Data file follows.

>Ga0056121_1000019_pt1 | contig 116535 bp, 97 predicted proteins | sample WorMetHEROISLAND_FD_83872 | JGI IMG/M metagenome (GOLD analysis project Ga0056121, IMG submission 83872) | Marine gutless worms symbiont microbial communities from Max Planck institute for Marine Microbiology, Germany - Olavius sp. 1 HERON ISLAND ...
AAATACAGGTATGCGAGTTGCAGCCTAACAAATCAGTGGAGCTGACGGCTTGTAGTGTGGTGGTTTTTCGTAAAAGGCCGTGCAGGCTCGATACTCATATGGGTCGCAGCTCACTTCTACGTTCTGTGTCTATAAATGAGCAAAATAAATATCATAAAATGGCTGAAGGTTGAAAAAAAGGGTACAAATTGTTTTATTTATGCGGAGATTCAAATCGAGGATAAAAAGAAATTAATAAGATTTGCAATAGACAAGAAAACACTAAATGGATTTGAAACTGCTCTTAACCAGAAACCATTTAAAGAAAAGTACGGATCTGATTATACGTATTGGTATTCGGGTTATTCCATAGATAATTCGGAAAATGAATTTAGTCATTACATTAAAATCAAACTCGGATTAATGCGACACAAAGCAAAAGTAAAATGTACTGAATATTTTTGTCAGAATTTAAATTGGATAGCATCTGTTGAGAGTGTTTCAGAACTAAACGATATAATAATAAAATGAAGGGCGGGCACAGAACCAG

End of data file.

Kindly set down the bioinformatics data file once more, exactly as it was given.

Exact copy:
>Ga0056121_1000019_pt1 | contig 116535 bp, 97 predicted proteins | sample WorMetHEROISLAND_FD_83872 | JGI IMG/M metagenome (GOLD analysis project Ga0056121, IMG submission 83872) | Marine gutless worms symbiont microbial communities from Max Planck institute for Marine Microbiology, Germany - Olavius sp. 1 HERON ISLAND ...
AAATACAGGTATGCGAGTTGCAGCCTAACAAATCAGTGGAGCTGACGGCTTGTAGTGTGGTGGTTTTTCGTAAAAGGCCGTGCAGGCTCGATACTCATATGGGTCGCAGCTCACTTCTACGTTCTGTGTCTATAAATGAGCAAAATAAATATCATAAAATGGCTGAAGGTTGAAAAAAAGGGTACAAATTGTTTTATTTATGCGGAGATTCAAATCGAGGATAAAAAGAAATTAATAAGATTTGCAATAGACAAGAAAACACTAAATGGATTTGAAACTGCTCTTAACCAGAAACCATTTAAAGAAAAGTACGGATCTGATTATACGTATTGGTATTCGGGTTATTCCATAGATAATTCGGAAAATGAATTTAGTCATTACATTAAAATCAAACTCGGATTAATGCGACACAAAGCAAAAGTAAAATGTACTGAATATTTTTGTCAGAATTTAAATTGGATAGCATCTGTTGAGAGTGTTTCAGAACTAAACGATATAATAATAAAATGAAGGGCGGGCACAGAACCAG